Take words seriously. If you want me to take your words seriously, how about making your font size huge and clearly visible? What about placing your sign (or your PowerPoint) almost smack in front of me, instead of making me peer down a gully or around a post or from the side or through someone’s head?
I’m pleased to report that the woodpecker let me off with only a warning. I will be doing no serious time or paying a hefty fine for my trespass — other than scraping what appears to be an unpleasant mix of mud and coyote dung off the bottom of my shoes.
I like meat. Grilled, stewed, roasted — properly prepared, good cuts of meat are delicious.
But when it comes to presentation, how much meat is too much meat?
I was enjoying a friendly discussion with another meat-loving chum. We agreed that while the meat prices are very good at a local grocery store, we seldom shop there. Why?
The presentation of their meats.
First, think of the butcher shop portion of your local grocery store. Here, meat is presented like a spectacular array of precious jewels. A butcher, dressed in white, lays out glistening chops on crisp ice behind a shiny glass counter. In most cases, you see more white space (ice, counter tops, aprons) than you do red space (the actual product.)
Now, think of how meat looks at a mega-grocery store. You see piles and piles of flesh, squeezed into tight plastic containers, piled on each other in vast layers like too many rats in an unclean cage. Almost all red space, almost no white space.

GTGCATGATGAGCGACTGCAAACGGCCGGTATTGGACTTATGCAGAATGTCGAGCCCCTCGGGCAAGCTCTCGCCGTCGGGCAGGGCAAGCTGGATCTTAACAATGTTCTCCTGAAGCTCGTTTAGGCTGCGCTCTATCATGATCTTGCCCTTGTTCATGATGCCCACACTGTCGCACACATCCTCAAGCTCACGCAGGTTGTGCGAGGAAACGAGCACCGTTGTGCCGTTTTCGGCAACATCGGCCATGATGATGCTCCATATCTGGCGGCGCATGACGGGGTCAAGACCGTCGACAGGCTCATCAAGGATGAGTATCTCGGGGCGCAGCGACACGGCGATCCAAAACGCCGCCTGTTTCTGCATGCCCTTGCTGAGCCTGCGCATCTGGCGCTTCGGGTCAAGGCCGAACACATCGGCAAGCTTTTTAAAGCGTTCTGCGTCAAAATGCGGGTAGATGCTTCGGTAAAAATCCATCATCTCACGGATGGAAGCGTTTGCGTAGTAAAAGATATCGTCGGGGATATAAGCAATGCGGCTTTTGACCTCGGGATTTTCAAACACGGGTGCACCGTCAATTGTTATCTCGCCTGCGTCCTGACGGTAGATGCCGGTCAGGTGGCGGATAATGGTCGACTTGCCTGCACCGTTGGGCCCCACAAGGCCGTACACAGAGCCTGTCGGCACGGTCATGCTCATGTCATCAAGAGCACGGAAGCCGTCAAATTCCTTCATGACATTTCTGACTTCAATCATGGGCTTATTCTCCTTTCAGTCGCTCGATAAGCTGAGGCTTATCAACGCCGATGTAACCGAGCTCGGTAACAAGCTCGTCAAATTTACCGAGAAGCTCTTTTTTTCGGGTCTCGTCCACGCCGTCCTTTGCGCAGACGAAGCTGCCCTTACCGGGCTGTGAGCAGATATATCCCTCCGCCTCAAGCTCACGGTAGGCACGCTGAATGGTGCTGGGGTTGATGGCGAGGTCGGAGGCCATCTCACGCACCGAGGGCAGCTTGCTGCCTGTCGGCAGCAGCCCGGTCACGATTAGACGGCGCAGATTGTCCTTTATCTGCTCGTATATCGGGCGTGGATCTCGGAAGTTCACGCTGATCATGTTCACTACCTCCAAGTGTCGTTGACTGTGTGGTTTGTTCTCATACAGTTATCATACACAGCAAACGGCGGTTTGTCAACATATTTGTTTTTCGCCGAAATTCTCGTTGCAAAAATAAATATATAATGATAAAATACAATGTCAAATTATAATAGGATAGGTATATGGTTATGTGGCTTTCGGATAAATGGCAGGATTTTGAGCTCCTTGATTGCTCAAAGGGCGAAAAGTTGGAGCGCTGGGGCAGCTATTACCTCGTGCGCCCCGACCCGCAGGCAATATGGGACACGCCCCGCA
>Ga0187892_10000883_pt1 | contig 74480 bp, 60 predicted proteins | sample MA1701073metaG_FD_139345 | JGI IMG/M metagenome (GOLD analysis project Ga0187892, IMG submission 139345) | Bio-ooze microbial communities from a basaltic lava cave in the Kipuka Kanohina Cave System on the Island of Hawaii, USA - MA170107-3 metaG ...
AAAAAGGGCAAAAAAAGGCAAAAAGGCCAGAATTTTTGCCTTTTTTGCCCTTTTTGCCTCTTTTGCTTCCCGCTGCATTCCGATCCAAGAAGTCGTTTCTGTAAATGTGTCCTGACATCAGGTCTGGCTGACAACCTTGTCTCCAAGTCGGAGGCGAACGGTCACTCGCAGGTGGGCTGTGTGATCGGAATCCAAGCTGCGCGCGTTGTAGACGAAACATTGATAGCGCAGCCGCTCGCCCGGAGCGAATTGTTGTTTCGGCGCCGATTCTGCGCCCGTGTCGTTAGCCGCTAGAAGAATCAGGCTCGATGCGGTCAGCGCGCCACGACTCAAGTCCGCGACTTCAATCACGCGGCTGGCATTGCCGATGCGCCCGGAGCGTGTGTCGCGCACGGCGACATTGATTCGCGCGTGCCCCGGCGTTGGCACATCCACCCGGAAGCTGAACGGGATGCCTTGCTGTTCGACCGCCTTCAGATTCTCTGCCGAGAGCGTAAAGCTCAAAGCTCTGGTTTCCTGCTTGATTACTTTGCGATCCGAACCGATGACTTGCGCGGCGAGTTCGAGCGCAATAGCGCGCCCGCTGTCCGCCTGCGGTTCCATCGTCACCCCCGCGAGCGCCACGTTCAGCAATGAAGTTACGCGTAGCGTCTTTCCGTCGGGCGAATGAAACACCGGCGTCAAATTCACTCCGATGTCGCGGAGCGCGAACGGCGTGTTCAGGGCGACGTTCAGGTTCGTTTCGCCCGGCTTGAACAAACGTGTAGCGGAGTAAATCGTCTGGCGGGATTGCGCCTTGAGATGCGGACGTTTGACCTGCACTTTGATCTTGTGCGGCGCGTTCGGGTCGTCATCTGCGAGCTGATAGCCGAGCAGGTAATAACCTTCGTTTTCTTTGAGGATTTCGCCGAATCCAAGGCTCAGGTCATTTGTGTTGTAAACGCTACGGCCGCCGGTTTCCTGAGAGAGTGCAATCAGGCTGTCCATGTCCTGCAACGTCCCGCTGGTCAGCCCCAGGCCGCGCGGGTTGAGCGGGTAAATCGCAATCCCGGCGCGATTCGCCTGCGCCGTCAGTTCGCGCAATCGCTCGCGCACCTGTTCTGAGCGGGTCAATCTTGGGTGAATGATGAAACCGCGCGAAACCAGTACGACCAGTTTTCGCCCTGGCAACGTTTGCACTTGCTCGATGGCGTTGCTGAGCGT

Too much red space makes me squeamish. It makes the meat look like what it is — grotesque piles of dead flesh. It looks cheap and unappetizing.
Most people buy meat from the bloody flesh pile. They seem to care more for the price and convenience than the food shopping experience or interacting with a knowledgeable butcher. I get it — meat & food isn’t that important to most people.
If you’re selling a product that most people are content to buy from a bloody flesh pile, how might you fill a niche for those who don’t particularly care for that experience?
Eliminate some red space. Add more white space.
In a grocery store, you’ll see a clean, white butcher shop. Apple distinguished its products and stores to be an almost all-white space experience in what is increasingly a cluttered RadioShack world of components and bargain basement bins. And think of the feeling you get when shopping for jewelry at a crowded and cramped pawn shop vs. oh, let’s say, Tiffany’s.
It’s all about the white space.
How else can you add white space to the presentation of your products and services to heighten the sensory experience of the customer?
Today, if you Google “Death by PowerPoint”, you’ll see 980,000 results — only about 2.7 times as much as 2008. The year-to-year death rate appears to be dropping.
The PowerPoint death rate keeps climbing — but at a much slower pace than 2007-2008.
Why do you reckon the rate of death mentions is slowing? With more people participating in social media channels, the opportunity to mention this oft-parroted phrase is increasing. Could it be that the phrase itself is becoming passe?
Yet why are overall mentions still increasing? Almost a million search returns – goodness! What will 2010 yield? And what will finally put an end to the carnage? 🙂
If you’re an overly confident speaker, you might have a big problem connecting with a modern, tech-savvy audience. (Especially here in the American Midwest!) In an era of quickly produced, less-than-polished user generated content — your confidence might seem inappropriately over-the-top.